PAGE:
Horse Riding compilation
4th Mar 2019
With a generally interesting international / local section under Lifestyle which may not have anything to do with equestrian at all.
4th Mar 2019
7th May 2018
5th Jul 2017
14th May 2017
9th Feb 2017
31st Jan 2017
28th Jan 2017
18th Dec 2016
21st Feb 2016
30th Nov 2015
20th Oct 2015
29th Apr 2015
25th Feb 2015
I know horses intimately as an art subject, the musculoskeletal system, the way the coat shines over the muscles and the facial expressions. Pastel drawings of African animals and Racehorses. Digital Photographic Art of African Animals printed on canvas. Mosaic rocks and frames. I live on a wildlife estate in
I am a digital painter. I switched from oils to digital when I found that the effects I could achieve far surpassed anything I could do in oils alone. I can, and frequently do mix the effects of oils and water colour on one canvas and can then draw the effect of charcoal on top of both.
Mistake #1 – Thinking your horse is like a dog or a cat.
Unless the new horse owner has been educated, they may think their horse is like a cat or dog. The new horse owner may pat his thigh and say, “C’mon” a few times and the horse will just leap into the trailer like a happy dog.
Since there is no one right way or one wrong way to train a horse, you may want to change the method you are using to train your horse. You have several different ways to choose from. If you are not having any luck with one method you can always try another.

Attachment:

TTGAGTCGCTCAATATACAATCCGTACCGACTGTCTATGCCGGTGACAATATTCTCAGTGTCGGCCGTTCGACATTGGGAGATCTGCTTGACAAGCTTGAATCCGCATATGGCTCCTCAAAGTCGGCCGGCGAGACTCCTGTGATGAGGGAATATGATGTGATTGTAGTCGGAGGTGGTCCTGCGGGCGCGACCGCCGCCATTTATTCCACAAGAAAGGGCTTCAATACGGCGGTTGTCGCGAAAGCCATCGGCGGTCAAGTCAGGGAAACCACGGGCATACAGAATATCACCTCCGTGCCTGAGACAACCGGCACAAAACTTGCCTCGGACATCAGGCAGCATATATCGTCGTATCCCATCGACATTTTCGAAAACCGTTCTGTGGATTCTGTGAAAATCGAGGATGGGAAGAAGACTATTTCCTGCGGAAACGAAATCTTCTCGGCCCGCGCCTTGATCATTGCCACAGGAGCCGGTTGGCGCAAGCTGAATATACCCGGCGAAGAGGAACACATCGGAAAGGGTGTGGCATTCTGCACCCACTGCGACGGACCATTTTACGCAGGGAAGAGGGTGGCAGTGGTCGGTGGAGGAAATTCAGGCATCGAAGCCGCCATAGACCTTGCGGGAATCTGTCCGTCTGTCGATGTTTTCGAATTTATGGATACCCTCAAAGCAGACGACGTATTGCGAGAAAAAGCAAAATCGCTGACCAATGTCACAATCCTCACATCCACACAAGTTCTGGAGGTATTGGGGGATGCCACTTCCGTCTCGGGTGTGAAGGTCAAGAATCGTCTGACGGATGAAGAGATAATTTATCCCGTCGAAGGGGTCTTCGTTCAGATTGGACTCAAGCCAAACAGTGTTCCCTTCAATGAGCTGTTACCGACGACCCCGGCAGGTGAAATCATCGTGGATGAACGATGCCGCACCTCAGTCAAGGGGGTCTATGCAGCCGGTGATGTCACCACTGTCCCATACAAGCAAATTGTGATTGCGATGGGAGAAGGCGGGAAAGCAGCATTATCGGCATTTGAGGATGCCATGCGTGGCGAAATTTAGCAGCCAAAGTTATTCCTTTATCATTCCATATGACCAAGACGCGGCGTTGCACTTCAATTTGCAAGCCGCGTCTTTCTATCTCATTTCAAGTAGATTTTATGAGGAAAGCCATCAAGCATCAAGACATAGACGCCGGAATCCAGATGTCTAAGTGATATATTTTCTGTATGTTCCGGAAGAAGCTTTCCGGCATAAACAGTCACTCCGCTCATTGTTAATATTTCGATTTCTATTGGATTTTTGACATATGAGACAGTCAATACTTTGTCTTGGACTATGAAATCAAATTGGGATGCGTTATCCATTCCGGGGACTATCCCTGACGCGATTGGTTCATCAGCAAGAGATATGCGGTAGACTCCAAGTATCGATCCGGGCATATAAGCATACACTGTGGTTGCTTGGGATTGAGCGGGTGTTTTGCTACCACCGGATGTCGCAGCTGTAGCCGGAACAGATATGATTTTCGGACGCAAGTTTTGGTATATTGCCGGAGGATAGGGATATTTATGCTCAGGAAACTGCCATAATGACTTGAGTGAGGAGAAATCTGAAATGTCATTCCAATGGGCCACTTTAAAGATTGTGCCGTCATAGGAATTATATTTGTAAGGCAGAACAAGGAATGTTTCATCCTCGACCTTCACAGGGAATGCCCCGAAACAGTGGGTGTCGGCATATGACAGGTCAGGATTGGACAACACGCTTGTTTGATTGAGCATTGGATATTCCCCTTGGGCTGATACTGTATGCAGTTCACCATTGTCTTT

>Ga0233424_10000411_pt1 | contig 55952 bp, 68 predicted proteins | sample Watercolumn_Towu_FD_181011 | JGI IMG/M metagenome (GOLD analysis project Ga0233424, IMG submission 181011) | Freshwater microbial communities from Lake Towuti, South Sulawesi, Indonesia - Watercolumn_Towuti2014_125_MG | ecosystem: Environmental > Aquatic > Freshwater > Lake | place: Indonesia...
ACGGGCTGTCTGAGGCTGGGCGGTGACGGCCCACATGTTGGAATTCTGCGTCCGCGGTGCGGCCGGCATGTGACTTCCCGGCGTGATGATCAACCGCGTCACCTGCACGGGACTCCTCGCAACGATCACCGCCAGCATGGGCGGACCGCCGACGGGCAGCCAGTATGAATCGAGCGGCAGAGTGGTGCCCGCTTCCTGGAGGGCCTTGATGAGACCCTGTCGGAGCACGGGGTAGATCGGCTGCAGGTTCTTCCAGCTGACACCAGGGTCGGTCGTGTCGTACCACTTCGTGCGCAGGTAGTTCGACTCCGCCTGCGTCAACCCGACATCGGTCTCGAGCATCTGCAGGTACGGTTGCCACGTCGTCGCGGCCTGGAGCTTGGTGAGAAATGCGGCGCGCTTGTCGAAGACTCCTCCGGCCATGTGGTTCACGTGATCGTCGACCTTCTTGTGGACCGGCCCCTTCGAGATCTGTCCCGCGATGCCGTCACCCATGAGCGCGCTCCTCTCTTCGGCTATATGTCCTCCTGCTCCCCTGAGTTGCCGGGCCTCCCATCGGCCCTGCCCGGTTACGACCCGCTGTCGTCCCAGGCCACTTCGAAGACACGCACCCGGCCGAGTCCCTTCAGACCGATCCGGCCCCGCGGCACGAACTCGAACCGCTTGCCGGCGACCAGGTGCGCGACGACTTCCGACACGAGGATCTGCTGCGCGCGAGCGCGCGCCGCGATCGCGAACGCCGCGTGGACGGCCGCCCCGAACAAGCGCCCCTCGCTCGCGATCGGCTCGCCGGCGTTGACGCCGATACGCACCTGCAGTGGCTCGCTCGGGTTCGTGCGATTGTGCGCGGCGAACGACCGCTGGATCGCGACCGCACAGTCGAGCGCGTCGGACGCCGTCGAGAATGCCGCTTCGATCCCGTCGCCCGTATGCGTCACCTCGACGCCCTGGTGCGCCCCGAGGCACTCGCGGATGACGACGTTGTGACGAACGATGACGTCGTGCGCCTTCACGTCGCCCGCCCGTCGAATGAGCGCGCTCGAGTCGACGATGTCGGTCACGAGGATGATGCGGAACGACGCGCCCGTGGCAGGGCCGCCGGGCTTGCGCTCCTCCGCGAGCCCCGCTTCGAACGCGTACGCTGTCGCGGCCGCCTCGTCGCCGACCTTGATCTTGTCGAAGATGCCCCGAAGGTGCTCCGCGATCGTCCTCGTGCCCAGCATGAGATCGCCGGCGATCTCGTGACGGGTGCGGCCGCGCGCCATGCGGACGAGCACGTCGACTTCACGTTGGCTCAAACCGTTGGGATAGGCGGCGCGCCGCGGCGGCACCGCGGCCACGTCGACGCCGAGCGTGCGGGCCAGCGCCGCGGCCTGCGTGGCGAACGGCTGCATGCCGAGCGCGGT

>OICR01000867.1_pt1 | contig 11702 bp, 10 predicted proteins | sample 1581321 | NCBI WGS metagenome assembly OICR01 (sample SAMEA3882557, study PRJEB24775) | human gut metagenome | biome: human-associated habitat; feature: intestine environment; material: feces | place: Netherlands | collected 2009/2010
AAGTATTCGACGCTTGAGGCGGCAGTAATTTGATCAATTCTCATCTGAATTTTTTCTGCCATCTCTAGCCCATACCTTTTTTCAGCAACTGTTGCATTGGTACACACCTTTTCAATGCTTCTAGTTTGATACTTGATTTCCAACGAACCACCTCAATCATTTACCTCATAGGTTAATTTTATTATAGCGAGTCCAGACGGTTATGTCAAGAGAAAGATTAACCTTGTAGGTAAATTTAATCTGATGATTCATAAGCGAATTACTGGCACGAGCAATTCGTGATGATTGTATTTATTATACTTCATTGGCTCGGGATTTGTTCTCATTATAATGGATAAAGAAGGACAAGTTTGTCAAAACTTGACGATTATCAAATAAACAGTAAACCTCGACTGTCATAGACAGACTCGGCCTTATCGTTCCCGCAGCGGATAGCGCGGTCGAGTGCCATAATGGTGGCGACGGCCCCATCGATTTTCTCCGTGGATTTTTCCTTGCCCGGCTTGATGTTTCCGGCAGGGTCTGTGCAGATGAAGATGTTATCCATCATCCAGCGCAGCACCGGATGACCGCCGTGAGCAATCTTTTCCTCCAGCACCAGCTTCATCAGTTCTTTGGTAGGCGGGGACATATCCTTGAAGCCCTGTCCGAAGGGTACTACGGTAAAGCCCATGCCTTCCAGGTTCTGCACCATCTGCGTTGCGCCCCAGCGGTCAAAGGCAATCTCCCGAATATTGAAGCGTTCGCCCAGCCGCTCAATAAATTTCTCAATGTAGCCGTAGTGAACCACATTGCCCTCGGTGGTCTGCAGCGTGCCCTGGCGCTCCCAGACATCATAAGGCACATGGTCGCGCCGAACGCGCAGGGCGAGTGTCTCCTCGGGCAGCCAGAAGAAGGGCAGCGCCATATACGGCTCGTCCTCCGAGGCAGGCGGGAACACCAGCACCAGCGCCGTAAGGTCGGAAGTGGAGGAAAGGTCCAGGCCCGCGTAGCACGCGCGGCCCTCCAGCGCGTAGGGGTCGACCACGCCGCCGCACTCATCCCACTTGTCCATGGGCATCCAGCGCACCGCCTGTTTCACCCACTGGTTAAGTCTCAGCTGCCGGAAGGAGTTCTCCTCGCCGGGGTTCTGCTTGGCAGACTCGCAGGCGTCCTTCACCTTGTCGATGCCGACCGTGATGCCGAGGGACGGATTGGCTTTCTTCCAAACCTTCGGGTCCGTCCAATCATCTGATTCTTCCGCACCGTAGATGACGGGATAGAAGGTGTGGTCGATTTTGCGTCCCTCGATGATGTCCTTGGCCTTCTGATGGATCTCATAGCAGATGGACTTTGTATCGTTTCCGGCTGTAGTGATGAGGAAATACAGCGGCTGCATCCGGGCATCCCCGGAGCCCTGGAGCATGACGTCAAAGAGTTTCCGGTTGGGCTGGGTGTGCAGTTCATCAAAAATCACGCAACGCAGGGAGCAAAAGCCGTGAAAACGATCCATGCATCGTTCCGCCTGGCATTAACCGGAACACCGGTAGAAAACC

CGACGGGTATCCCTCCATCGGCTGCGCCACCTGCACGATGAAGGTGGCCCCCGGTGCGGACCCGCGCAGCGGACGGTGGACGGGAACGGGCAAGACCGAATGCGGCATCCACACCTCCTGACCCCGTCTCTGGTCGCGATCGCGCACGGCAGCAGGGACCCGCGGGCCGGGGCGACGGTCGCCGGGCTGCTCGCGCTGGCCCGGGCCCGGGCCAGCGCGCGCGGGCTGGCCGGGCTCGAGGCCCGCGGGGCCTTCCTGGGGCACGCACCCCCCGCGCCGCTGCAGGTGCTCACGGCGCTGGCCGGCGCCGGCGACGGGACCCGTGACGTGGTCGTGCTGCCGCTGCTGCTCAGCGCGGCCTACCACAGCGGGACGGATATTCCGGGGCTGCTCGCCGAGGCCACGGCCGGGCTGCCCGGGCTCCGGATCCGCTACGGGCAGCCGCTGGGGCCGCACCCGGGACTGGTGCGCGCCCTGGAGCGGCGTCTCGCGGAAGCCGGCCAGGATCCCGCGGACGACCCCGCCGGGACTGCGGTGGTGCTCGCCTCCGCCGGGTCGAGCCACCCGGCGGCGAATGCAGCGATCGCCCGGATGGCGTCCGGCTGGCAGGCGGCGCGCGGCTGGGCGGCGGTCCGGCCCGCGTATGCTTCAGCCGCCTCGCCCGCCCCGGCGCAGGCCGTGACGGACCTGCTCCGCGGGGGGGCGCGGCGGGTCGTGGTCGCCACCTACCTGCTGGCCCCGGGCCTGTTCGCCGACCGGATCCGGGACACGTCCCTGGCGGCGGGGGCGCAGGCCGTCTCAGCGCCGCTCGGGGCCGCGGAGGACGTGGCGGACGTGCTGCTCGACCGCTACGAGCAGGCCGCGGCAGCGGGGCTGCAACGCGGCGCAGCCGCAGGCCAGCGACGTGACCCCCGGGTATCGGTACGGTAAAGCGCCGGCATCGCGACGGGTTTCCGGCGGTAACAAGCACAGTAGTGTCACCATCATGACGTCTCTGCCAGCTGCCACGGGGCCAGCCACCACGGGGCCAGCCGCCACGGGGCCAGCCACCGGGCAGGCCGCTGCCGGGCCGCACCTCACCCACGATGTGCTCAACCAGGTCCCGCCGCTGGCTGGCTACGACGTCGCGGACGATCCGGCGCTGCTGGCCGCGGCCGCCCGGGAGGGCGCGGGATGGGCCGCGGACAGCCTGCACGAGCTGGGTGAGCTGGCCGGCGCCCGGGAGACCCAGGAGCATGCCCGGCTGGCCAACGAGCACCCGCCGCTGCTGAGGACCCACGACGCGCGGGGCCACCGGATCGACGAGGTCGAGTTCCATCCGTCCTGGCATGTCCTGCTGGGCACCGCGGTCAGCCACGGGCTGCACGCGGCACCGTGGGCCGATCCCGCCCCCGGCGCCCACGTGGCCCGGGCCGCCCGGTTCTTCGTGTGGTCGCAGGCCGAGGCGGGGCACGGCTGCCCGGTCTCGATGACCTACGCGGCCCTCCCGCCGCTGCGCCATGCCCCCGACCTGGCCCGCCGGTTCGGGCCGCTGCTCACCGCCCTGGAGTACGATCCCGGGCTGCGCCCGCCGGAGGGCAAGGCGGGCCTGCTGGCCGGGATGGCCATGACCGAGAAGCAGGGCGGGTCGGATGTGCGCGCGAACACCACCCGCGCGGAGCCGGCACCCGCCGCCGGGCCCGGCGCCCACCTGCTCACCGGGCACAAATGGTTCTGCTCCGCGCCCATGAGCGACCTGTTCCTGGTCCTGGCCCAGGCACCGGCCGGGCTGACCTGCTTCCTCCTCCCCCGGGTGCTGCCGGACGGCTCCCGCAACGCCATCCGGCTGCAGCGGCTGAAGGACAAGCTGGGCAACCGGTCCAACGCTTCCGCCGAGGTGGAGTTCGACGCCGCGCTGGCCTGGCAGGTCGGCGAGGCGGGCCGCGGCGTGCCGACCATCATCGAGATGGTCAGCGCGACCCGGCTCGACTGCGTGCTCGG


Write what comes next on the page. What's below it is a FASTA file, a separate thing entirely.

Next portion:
BIT VS. BITLESS TRAINING
When it comes to the welfare of the horse, riders and trainers do their best to ensure that the horse is not subject to pain under saddle. One of the most common debates is about training horses to be ridden with a bit and training them to be ridden without a bit. There are many advantages to both methods. For certain situations, a bit may be more efficient than not using one. In other situations, riding without a bit may be more comfortable to the horse than using a bit. It depends on the situation, the training level of the horse, the rider’s abilities, and the goals that you are trying to achieve with your horse as to which method will work best.
The animal kingdom has a pecking order, which is very similar to our military. In the military the ranks in pecking order is General down to Private. The General will make the decisions on where to go and what to do, etc.
You should practice things your horse already knows before introducing something new. New skills should be introduced on something your horse already knows. Building on previously learnt skills is the key to being successful in horse training.